IN CONVERSATION WITH CELIA MCMAHON: A Glimpse Into the Writer's World Behind The Unspoken Series
In celebration of the launch of Unleashed, the thrilling third and final installment of author Celia McMahon's Unspoken series, I knew I wanted to sit down with her and talk about writing process, world-building, and her perspective on writing a trilogy. Celia obliged and sat with me to answer my questions and illuminate some of the behind the scenes spaces of the Unspoken Series.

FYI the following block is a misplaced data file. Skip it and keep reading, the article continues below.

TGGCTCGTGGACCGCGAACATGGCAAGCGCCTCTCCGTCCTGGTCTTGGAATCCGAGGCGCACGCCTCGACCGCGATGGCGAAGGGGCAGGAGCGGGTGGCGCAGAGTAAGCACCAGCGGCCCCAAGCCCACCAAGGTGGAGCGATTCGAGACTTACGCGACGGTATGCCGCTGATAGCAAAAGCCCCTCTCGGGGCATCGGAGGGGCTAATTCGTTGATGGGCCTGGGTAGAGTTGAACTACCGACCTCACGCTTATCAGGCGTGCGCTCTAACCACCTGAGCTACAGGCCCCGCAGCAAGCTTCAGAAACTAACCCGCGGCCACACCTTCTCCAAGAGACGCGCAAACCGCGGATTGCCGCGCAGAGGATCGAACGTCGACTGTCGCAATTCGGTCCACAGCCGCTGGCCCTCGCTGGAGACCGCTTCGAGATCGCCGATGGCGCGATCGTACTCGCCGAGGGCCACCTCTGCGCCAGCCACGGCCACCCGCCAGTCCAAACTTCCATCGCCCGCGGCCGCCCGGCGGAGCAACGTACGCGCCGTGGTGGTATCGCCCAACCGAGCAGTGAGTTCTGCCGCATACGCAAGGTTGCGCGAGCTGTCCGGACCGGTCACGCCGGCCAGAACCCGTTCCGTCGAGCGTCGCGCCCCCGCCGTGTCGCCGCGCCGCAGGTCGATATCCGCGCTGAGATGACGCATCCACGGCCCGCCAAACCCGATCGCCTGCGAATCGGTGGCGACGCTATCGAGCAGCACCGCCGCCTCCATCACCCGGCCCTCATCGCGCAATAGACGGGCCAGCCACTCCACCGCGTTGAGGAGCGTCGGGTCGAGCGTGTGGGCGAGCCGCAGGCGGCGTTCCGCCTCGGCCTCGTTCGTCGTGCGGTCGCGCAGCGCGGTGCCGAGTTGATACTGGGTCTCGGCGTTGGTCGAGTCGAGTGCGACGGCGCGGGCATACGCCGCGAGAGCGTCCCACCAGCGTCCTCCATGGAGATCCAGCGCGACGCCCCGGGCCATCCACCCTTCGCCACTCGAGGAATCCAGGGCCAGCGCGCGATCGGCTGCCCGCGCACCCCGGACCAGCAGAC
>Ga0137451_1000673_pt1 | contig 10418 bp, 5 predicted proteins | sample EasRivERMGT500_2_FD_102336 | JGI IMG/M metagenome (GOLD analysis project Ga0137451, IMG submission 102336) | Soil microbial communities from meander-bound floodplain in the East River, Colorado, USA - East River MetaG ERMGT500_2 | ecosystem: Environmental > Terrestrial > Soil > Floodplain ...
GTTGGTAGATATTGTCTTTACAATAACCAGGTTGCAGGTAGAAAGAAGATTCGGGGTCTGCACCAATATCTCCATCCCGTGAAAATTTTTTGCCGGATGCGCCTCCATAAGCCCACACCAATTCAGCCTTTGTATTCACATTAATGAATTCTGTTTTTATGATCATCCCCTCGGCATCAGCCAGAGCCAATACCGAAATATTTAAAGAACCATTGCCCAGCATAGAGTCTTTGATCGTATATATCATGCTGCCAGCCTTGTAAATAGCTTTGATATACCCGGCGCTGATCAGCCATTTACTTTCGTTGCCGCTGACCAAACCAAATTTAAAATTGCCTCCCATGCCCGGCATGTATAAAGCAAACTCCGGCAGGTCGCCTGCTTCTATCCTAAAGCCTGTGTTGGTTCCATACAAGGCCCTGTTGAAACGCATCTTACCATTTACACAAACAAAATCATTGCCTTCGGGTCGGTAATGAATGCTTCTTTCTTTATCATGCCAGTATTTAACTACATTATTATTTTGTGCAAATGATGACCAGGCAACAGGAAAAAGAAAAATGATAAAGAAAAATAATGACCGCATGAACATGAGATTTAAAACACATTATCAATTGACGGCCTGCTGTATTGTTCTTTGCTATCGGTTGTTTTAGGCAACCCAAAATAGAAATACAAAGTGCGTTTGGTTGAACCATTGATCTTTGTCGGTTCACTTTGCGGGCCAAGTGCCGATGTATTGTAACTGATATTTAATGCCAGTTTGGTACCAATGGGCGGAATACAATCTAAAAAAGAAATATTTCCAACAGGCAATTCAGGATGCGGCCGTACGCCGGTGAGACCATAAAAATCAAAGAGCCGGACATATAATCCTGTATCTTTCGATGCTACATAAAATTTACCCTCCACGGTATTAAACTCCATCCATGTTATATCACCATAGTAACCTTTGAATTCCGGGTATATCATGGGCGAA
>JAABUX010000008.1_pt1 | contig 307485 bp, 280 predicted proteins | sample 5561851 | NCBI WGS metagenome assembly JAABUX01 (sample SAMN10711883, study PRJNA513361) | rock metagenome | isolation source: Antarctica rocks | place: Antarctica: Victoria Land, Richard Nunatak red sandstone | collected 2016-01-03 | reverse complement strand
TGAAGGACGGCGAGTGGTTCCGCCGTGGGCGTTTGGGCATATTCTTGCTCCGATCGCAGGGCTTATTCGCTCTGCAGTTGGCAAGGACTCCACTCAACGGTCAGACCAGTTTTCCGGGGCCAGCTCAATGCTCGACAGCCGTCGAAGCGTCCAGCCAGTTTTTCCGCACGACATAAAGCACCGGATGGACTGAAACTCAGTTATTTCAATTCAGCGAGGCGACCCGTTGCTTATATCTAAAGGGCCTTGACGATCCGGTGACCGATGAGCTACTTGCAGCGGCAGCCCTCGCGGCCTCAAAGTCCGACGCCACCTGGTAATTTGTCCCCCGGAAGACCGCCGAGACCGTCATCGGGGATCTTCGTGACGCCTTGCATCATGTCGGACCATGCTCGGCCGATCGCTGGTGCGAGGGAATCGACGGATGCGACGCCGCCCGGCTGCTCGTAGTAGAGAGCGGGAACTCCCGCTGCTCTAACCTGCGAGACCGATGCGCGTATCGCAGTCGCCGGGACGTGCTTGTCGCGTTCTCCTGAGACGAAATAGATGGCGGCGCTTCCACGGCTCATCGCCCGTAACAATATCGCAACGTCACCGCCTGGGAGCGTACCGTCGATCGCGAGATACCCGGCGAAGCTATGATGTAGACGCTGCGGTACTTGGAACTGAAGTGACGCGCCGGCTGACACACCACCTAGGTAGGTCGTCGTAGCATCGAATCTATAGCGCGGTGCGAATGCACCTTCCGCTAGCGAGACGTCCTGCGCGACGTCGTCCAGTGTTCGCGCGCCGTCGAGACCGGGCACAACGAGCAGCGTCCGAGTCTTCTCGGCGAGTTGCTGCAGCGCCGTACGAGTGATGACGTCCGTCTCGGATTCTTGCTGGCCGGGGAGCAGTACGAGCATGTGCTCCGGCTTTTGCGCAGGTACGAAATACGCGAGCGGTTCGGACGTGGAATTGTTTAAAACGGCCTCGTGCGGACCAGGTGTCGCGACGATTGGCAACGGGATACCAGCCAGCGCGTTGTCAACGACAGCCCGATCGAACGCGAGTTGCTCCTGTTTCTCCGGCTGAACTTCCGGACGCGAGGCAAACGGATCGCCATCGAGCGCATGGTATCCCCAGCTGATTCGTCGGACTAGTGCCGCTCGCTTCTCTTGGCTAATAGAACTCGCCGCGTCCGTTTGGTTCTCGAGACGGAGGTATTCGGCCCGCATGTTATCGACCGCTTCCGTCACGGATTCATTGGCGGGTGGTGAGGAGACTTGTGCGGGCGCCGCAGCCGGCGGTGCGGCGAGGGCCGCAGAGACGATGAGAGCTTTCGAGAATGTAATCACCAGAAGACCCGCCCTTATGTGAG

MALORIE NILSON: Your novel, Unleashed, was just released on November seventeenth. It is also the third in your Unspoken Series. Congratulations! What was your literary journey like while writing it? CELIA MCMAHON: It was arduous. We had just moved back to the States from Italy, and a month later had to fly back to MA for a wedding so by the fall of 2019 we hadn't looked into preschools for my son so time to write was limited. I ended up doing hourly care on the army base here in WA while I holed myself in the base library for 3-4 hours, strictly writing for the next 3 months. Unfortunately, by the time the third draft came around, COVID had hit and we were all locked down. With my five-year-old and my husband, home time was again limited. I bit the bullet most nights and holed myself up in my office to write and edit. The deadline came and went more than once, but thankfully everyone understood. I wanted to get the best story out of Unleashed, and I think I accomplished that. MN: Is there a scene in Unleashed that made you cry while writing it? How about the scene that made you laugh the hardest? CM: The scene where Izzy is standing around listening to people wanting to crown her queen, and all she can think about is Fray, and where he ended up during the last battle. Throughout the book, she'd tried her best not to let the thought of him distract her, but by the end of the story, she'd let it consume her entirely. She ran the battlefield with only one thought: to find Fray. Nothing else mattered. Nothing else would ever matter. Not even a crown. The scene where Izzy had to strip Ashe down to keep him warm after their boat capsized, and him waking up the next morning naked. It was a super heartwarming scene to me because it showcased their friendship. MN: How has your writing process changed since the publication of your first book? CM: I've learned the art of outlining. Being a pantser wasn't doing it for me, especially with a deadline. I hit some snags anyway, but I had a great editor to help me along when I was up against a wall. Ending a series is a bittersweet thing, and with a lot of my past manuscripts, I have never ended the series. I have a thing about leaving things unfinished for fear of ending them. I don't know why that is. That being said, completing this series was difficult, but I'm glad I did it. It showed that I can finish something I started. MN: Your writing has changed in some ways as you have matured as a writer through writing this series. Were there things that you noticed or skills that you worked on to grow as a writer? CM: I grow a lot with each book I write. Unspoken and Uncaged were written some years ago, and since I've acquired some amazing books to help with structure and character arcs. Two I would recommend to EVERYONE looking to write a book are: Save the Cat Writes a Novel, and The Emotional Thesaurus. Because I never stop learning, I will never stop growing. One thing I did notice is that I'm getting better with world-building, and even though it's still my greatest weakness, I feel like I could nail it one of these days. MN: What did you edit out of this novel that you might regret nixing? CM: Honestly, there wasn't much, but I did have a little hint of romance budding between Izzy and Ashe that did not make sense in the great scheme of things. This series is about curses and betrayals, but it's also about love, and the love between Izzy and Fray, albeit strained by the end of book two, was always at the forefront of the story. Izzy and Ashe's relationship blooms, but it is not romantic. It's something beyond that, and it's a beautiful thing. MN: In a world of magic and werewolves, what is your favorite element that is included in the Unspoken series? CM: My favorite element was the Uncanny, and their hold on Izzy. I wanted to create an invisible evil in books one and two, but as the situation progressed, they slowly became something tangible. This was to create the idea that evil can grow if you let it, and if you let it, it will consume you. MN: Part of being a writer is creating a powerful and influential world that your reader gets to inhabit for a time. When did you first learn that language wields power? What did that moment look like for you? CM: In my own writing, I learned that language means power by how I portray those who are beaten down. To give strength to weakness, and to give hope where sometimes hope does not live. To show someone who has been cast down (the Gwylis) and those who are torn between right and wrong (Ashe) gives a realistic look into the things we deal with on a daily basis. The way I wanted to write this series was to show that evil does not win in the end and that although you may feel powerless now, there is always hope. MN: What inspired the setting and characters in the Unspoken series? Do you draw on any particular influences? CM: I cannot say what truly inspired it. I first saw two kingdoms set between a mountain range where the old has been abandoned and shunned while the new is seen as shiny and pretty. I wanted to portray the shadows beneath the gilded hall of Stormwall palace. If I had to choose an inspiration it may have been the movie The Last Samurai in which Tom Cruise's character learns that his enemy is not truly his enemy and that the ways of the new world he finds himself in has beauty and is something worth fighting for MN: In your opinion, what is it about fantasy based on contemporary understandings of folklore that has captivated so many readers? For instance, werewolves have appeared in many iterations across many different cultures. What about these creatures do you think resonates so profoundly with modern readers as well as our ancestors? CM: I believe folklore lives on because it's evolved over the years. We've seen variations of werewolves, vampires, the fae, and even lesser know lore like water horses. Artists take them and mold them into something modern, and revive them for a new generation. Because we have such an interest in the paranormal, folklore will never die. it will only grow. The Gwylis in Unspoken is based on a Welsh legend called the gwyllgi or The Dog of Darkness, and are known as creatures of the underworld. MN: I have really enjoyed reading your work, and this series, in particular, reminded me a bit of some of Maggie Steifvater’s work. I am curious, are there any authors in the genre that particularly influence your work? CM: Maggie is and forever will be a huge influence. Some others include Tricia Levenseller, Joanne Ruth Myer, Jay Kristoff, and Laure E Weymouth. But I take a bit of everything I read, so every author inspires me in the end.